A prime piece of Town Square property that’s been seen for years as a redeveloper’s dream has been sold.
But the valuable land seems to have found new owners who don’t plan to change it from the way it has looked for at least four decades.
The five lots are at 155 N. Center St., across East Deloney Avenue from the northeast corner of the square. The lots have two old buildings that are home to Mountain Trails Gallery, Moo’s Ice Cream and Orsetto Italian Bar and Eatery.
A deal for the sale is pending, said listing agent Greg Prugh, and if plans goes as envisioned a closing is expected this month. The 0.59-acre parcel, owned since 2007 by Snow King Resort owner Max Chapman, was advertised at $21.5 million.
Realtors involved in the deal think the corner will remain pretty much as it is.
“We put it out to a bunch of potential buyers,” Prugh said, “and we believe this buyer is not a developer, put it that way.
“That’s not to say it won’t be developed in the future, but the new owner likes the businesses that are there and likes Jackson the way it is.”
Tom Evans of Jackson Hole Real Estate Sotheby’s International Realty represented the buyer in the transaction. Like Prugh he declined to name the new owner but agreed that the future of the property looks the same as its present in years to come.
“They’re buying it as a legacy property for themselves and their families,” Evans said. “They’re not in the development business; it’s strictly a portfolio purchase.”
Evans called the buyers “a nice family in the valley for a number of years” who he said are interested not only in a stable investment but in preserving Jackson: “They just want to buy it to protect it, to preserve it as it is,” he said. “They have no intention of developing it.”
If there were plans to change the property they would run into three established businesses with leases. Mountain Trails Gallery owner Adam Warner, who has done business on the corner for a dozen years, said he was told the buyers are “not doing anything ... they’re keeping the tenants the same.”
Though Warner wouldn’t say how long his lease is for, he called it “long term” and believes his neighbors have similar deals. Warner likes the downtown exposure for his art, which tends toward traditional Western styles.
Selling agent Prugh, of Prugh Real Estate, said Chapman put the property on the market thinking he would “like to find someone ... who could buy it and preserve it, or potentially develop it into something relevant to the future of Jackson.”
Among the many tenants of the space over the years, perhaps best known was the B&W Market, which closed its doors in 1977. It was the last grocery on Town Square in the years that tourist uses pushed out businesses that aimed at the more mundane needs of residents. (See box below.)
Though the buyers have no redevelopment in mind the property was of interest to people with big plans. The two one-story buildings on-site — built in 1950, in the case of the Orsetto location, and 1966 in the case of the gallery and Moo’s — total only about 11,000 square feet on 22,000 square feet of land, most of the space in the building on the square. The lots include 15 parking spaces, the last off-street parking offered by any businesses in the area, except for the new Cloudveil Hotel’s 86 underground spaces.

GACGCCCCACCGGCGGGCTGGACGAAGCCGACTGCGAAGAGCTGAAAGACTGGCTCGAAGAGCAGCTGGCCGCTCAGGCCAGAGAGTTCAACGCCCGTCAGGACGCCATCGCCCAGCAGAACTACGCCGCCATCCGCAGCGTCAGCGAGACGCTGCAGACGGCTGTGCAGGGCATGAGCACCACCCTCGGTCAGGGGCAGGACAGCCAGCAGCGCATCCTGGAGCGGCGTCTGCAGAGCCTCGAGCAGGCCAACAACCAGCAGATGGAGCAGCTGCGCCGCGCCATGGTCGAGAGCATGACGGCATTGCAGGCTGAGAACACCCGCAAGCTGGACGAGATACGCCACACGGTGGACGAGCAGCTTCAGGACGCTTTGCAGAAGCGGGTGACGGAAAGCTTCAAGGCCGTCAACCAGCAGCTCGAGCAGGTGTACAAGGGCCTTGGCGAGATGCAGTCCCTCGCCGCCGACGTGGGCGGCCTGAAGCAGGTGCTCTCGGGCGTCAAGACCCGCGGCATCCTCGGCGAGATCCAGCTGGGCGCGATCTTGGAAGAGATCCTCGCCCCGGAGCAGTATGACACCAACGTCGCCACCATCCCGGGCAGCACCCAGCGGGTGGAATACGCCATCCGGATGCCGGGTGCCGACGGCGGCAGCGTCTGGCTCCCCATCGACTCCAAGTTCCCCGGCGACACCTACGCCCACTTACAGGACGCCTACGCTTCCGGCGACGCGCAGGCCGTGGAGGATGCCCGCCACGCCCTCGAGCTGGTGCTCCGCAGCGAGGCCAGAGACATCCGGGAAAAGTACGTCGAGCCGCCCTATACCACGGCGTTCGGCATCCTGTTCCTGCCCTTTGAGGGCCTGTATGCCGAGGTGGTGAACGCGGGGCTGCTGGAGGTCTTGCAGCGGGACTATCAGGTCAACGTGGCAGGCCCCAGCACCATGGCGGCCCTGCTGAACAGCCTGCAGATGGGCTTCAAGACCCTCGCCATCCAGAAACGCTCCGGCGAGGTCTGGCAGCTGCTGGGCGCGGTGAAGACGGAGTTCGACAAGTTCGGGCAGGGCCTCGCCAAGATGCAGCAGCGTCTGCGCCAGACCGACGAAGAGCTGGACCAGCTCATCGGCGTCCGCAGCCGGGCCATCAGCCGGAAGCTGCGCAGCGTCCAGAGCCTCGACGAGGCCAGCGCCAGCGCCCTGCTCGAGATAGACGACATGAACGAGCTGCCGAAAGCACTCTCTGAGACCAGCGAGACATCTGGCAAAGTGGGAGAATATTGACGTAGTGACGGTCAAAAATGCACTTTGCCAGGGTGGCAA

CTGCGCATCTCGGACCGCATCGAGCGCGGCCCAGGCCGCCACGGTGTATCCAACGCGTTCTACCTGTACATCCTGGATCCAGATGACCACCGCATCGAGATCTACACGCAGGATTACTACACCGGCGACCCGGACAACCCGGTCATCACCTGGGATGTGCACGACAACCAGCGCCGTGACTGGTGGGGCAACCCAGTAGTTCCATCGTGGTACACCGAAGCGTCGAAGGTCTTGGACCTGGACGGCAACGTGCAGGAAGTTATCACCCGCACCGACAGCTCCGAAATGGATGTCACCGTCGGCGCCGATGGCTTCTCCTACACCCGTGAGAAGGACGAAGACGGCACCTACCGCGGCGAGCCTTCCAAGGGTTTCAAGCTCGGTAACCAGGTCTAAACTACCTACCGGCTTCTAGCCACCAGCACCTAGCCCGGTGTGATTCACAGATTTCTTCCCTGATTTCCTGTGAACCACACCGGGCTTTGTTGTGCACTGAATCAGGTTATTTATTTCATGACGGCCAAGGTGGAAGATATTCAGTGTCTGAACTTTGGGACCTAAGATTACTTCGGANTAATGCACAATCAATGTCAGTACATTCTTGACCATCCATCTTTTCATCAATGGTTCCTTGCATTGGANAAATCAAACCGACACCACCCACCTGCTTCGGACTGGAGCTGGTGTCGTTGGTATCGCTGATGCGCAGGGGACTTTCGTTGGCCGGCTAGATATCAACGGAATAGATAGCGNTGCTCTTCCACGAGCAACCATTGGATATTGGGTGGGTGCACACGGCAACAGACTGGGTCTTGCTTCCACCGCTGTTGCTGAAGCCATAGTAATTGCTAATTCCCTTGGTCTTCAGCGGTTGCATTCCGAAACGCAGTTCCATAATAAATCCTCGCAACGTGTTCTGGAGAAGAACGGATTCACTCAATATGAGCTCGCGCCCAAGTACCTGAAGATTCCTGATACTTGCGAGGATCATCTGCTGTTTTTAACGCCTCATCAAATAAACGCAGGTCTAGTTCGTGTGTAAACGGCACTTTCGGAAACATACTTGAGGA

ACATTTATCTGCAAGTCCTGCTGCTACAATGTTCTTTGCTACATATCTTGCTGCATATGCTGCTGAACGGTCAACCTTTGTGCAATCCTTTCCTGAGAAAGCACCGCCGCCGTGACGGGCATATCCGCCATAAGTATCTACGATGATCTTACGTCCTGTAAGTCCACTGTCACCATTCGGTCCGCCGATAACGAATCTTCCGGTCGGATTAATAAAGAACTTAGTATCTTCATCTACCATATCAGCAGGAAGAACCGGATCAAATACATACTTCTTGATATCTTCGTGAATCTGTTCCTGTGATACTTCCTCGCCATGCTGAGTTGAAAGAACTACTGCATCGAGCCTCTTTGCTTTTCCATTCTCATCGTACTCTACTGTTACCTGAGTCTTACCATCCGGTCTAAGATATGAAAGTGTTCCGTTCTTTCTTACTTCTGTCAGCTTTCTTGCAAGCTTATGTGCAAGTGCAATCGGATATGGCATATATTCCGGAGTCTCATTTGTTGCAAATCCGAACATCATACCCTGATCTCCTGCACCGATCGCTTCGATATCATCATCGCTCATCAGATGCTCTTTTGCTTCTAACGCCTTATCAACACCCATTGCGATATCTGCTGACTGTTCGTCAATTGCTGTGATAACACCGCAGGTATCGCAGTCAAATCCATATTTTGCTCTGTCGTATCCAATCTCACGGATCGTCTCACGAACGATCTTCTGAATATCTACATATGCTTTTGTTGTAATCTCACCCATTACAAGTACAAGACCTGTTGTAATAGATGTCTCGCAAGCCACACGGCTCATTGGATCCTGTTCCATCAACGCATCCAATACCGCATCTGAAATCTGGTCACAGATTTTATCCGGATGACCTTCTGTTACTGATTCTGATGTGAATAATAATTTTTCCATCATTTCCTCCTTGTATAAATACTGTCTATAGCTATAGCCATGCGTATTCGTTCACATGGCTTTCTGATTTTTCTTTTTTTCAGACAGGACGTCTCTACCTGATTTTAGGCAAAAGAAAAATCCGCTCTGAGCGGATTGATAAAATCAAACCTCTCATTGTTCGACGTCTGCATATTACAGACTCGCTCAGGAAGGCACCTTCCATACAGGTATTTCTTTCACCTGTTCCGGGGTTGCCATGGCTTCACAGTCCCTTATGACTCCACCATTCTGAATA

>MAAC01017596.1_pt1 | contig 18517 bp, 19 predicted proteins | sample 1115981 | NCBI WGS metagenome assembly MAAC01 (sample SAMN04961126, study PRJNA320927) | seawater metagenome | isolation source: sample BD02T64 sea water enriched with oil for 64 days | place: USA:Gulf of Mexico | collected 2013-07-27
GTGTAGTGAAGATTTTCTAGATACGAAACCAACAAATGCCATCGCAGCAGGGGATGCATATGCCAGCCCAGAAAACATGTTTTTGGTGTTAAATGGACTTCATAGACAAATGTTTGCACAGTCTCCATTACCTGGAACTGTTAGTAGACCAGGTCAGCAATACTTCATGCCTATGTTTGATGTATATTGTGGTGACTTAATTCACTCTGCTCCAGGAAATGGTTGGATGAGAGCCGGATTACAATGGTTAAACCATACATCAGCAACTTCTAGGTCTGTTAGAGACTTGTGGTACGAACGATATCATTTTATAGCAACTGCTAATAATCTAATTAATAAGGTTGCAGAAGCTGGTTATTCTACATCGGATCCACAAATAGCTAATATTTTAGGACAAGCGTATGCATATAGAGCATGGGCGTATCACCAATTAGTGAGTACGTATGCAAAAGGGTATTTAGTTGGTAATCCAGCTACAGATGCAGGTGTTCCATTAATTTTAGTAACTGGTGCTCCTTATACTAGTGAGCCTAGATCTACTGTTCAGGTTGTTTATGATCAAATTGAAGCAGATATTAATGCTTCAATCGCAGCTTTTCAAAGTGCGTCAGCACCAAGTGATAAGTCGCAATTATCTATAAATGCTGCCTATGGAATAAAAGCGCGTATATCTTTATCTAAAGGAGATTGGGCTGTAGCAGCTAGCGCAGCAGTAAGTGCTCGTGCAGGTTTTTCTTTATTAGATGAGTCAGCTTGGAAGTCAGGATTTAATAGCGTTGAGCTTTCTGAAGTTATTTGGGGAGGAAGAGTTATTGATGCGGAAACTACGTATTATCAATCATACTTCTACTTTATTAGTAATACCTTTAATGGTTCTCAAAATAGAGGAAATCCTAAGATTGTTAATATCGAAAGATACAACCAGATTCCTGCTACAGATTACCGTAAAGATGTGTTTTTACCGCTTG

The Cloudveil is much more what people expected when the Mountain Trails land went on the market. Just across Center Street on 1.09 acres, it opened in May after two years of construction that yielded 100 rooms in about 75,000 square feet.
Current town zoning would allow about 47,000 square feet of floor space on the Mountain Trails lots, with buildings up to three floors high and with built-in approval for retail, hotel and office uses.
Evans said it was “kind of amazing” the property has survived a hot investment and redevelopment atmosphere given its location and low density.
In May 1992, Jackson developer Bland Hoke bought the land and made it clear he saw it mostly for its redevelopment potential. Even then, Hoke said, density on the land “could be significantly increased” under town building rules.
“It’s a good piece of property, a significant piece,” Hoke said then. “I don’t know another like it of that size on the Town Square.”
Despite the parcel’s obvious attractions, Evans noted there are obstacles if and when someone does want to do something with it. He had a list of things he put under the heading of “difficulties getting things approved.”
He noted the worker housing shortage and town rules requiring housing be provided by developers, parking demands in the downtown area, and high building costs that have been worsened by the COVID-19 pandemic. That’s part of the attraction for a buyer with no immediate plans to change anything, Evans said.
“If you’ve got the wherewithal to sit on it and maintain it, it’s a perfect opportunity for a buyer,” he said.